Five Steps To Pivoting Into Entrepreneurship

by / November 21, 2017

Breaking out of the corporate world and starting your own business can be a terrifying concept. However, the path of an entrepreneur is one of the most fulfilling paths you can take. It requires smarts, planning, and, most importantly, guts. And in exchange, your career becomes an extraordinary vehicle for self-expression in sharing who you are with the world.

As the owner of an online coaching business, I get to see a lot of people achieve their dreams. And I also see people make unfortunate mistakes along the way. You have to fail to learn, but why not try to dodge some of the easier bullets?

As the founder of a ghostwriting house for influencers, and an online coaching company, I’m excited to share how you can take the leap from employee to entrepreneur.

 

1. Be Specific With Your Goals

 So many people come into my office with great ideas, yet no clue of where they want to take them. Do you want to become a large, international corporation, or a successful, local business? Those are all questions you need to ask before you even consider quitting your day job.

And be honest with yourself. Not everyone wants to be a massive operation. Sometimes this clarity will only come after taking big action and learning. For example I created an online business with customers in 25 countries, and through that, I realized that I’m more of a small operation gal. That inspired my founding of Cake Publishing, my ghostwriting house.

Obviously, your approach to building a small, local business will be different than that you take when you’re aspiring to build a large operation. This impacts your legal decisions (about how to structure the company) as well as your financing decisions (bootstrapping versus securing funding).

 

2. Build A Client Pool

Especially if you are going the smaller business route, you need to make sure people actually want or need your service. Do some research on products your ideal customer is buying in your niche — read their reviews and see where they’re criticizing the product or service. Can you fill that gap in your offerings? Customer feedback is everything, and if you can learn from other companies’ mistakes, you’re golden.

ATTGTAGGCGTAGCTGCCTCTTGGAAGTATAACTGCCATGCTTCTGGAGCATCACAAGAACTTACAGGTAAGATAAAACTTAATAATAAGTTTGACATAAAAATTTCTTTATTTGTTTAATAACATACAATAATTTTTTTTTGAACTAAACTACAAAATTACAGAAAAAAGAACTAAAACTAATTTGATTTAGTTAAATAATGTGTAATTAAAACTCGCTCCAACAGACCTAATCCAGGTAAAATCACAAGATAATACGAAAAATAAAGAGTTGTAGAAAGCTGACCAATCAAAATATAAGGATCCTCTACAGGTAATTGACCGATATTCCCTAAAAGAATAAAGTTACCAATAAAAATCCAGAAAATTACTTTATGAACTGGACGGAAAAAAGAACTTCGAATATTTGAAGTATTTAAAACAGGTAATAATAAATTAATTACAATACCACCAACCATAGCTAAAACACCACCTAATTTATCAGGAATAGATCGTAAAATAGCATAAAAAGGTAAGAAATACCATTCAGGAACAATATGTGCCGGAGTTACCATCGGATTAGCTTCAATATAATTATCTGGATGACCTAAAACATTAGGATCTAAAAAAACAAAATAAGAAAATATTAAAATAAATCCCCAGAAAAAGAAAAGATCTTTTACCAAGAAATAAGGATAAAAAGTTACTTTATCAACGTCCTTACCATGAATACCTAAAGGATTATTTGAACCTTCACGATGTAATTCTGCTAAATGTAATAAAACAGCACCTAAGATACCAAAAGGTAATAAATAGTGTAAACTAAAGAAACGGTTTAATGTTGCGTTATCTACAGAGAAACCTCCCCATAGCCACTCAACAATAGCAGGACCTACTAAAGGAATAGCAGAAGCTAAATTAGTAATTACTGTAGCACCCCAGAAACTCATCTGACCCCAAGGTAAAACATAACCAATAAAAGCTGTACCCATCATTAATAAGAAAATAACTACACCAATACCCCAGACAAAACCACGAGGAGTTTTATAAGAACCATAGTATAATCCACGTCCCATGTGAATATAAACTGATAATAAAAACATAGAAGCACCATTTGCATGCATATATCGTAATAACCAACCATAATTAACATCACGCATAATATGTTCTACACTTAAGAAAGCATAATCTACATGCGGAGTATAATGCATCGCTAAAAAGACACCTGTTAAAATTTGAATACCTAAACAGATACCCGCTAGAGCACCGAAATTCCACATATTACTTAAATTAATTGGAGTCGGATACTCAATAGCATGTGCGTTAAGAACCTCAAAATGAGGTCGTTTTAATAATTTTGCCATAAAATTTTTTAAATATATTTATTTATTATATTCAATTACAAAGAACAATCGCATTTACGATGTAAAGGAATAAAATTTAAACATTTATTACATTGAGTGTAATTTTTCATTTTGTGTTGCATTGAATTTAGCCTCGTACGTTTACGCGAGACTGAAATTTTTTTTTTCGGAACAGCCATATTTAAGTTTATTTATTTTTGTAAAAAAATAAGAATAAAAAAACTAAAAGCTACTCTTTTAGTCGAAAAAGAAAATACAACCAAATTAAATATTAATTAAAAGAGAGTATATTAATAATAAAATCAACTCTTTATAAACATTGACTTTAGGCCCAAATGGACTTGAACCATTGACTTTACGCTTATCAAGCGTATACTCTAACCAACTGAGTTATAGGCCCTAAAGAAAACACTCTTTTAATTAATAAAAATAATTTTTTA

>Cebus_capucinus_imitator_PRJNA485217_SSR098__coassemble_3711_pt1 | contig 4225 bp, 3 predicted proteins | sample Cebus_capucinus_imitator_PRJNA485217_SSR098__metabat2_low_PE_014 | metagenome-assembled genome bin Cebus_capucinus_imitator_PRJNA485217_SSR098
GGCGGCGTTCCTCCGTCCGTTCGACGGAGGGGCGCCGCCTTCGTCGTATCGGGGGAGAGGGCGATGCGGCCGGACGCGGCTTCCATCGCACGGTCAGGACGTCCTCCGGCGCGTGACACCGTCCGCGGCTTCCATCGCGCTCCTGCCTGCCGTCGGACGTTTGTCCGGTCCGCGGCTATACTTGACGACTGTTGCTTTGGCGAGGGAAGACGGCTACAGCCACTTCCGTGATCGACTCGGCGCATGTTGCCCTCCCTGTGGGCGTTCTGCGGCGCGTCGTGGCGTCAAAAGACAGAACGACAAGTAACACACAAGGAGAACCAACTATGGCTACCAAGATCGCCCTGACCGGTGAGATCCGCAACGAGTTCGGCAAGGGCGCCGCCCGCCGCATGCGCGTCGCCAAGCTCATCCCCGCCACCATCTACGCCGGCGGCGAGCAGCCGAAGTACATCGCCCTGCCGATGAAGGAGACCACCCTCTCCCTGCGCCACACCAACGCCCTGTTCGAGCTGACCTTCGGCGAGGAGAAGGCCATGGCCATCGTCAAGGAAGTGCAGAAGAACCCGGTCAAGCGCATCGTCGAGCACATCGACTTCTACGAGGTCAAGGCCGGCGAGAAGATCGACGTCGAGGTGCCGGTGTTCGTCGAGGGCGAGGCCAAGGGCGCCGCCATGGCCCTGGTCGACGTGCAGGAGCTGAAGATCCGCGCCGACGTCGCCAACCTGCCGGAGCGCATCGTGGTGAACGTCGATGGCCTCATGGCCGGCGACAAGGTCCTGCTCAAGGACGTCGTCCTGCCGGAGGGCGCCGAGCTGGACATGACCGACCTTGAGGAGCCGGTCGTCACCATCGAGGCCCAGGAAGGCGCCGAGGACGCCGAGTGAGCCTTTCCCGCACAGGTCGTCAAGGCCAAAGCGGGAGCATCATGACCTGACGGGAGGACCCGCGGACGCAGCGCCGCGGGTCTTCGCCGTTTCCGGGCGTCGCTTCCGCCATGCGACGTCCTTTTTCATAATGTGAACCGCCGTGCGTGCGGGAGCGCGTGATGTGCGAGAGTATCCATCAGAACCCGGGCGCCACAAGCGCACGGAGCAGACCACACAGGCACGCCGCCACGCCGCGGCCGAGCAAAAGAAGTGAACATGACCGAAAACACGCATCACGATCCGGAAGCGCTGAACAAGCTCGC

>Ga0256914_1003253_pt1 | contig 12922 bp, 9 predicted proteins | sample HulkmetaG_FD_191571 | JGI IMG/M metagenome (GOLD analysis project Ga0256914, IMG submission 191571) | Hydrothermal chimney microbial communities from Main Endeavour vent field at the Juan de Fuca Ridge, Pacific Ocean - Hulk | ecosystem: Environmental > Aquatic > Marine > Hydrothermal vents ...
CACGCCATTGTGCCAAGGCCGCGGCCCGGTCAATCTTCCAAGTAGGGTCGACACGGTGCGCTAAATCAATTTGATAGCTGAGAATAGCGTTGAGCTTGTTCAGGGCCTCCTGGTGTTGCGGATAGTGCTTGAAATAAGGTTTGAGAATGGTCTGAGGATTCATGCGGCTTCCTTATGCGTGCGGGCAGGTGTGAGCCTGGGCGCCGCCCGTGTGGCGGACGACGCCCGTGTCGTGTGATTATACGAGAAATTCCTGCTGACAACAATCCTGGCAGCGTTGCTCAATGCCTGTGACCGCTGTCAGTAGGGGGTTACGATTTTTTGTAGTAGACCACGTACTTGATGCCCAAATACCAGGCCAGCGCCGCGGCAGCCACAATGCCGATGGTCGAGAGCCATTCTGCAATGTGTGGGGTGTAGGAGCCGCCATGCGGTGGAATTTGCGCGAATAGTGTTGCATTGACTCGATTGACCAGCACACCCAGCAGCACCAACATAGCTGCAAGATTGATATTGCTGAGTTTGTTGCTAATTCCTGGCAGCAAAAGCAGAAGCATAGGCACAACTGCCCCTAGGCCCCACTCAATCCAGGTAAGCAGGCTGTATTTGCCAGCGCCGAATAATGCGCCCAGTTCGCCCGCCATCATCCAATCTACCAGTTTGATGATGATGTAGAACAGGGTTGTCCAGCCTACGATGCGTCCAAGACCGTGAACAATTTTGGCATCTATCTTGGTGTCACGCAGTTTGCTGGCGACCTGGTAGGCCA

From there, consider taking on free clients. Offer yourself up (set boundaries, of course), and let them know you’ll offer them free services or product in exchange for an honest testimonial you can use both for yelp and your website. Customers are happy to provide feedback when you give them freebies, and the testimonial will serve you well in building credibility with potential clients who hit your website later down the road.

Plus, some free clients will become paid clients if they love your service and it comes to an end.

 

3. Don’t Be Too Proud To Learn

You’re taking a huge step that many others have tried and failed to take. And that means you need to be able to humble yourself. Seek out those that have done it already, and consider hiring them for mentorship or coaching (if they’re open to it). Whether it’s simply a close friend or someone offering business advice at the professional level, support is everything.

If I had gotten no advice when I was starting my company, I probably would have fallen on my face (and sometimes, I did anyway).

Like they say, If you want to go fast, go alone; if you want to go far, go together.

 

4. Know Your Enemy

Researching the competition before you make any major moves is key. And by the way, I don’t really believe in competition, because the truth is everyone is uniquely different, and uniquely positioned to support their own audience.
Nonetheless, you need to be aware of your unique selling propositions (USPs)… Maybe you can do it cheaper. Maybe it’s pure quality. Whatever it is, you’re not going to know what makes you unique unless you do your research.

It’s also key to see what’s being offered in the market, and what looks like it’s thriving. A common mistake entrepreneurs make is creating products or services that inspire them, versus being mindful first of what their customer wants.

5. Be Bold (And Passionate)

If you’re taking the leap of faith required to start a business, you need to make sure you love what you’re doing. If you’re quitting a reliable job you hate in order to start an unreliable job you also hate, don’t bother. Success takes natural skills, passion, vision, and work. If you’re missing one, the rest won’t follow.

You’re about to embark on a long, fulfilling adventure. There will be challenges, and you will make mistakes, but with the right guidance, and a strong passion, the reward will be amazing.

From one entrepreneur who left corporate to another. I’m rooting for you.

Article By: Ashley Stahl

For More: Forbes.com

 

Your Commment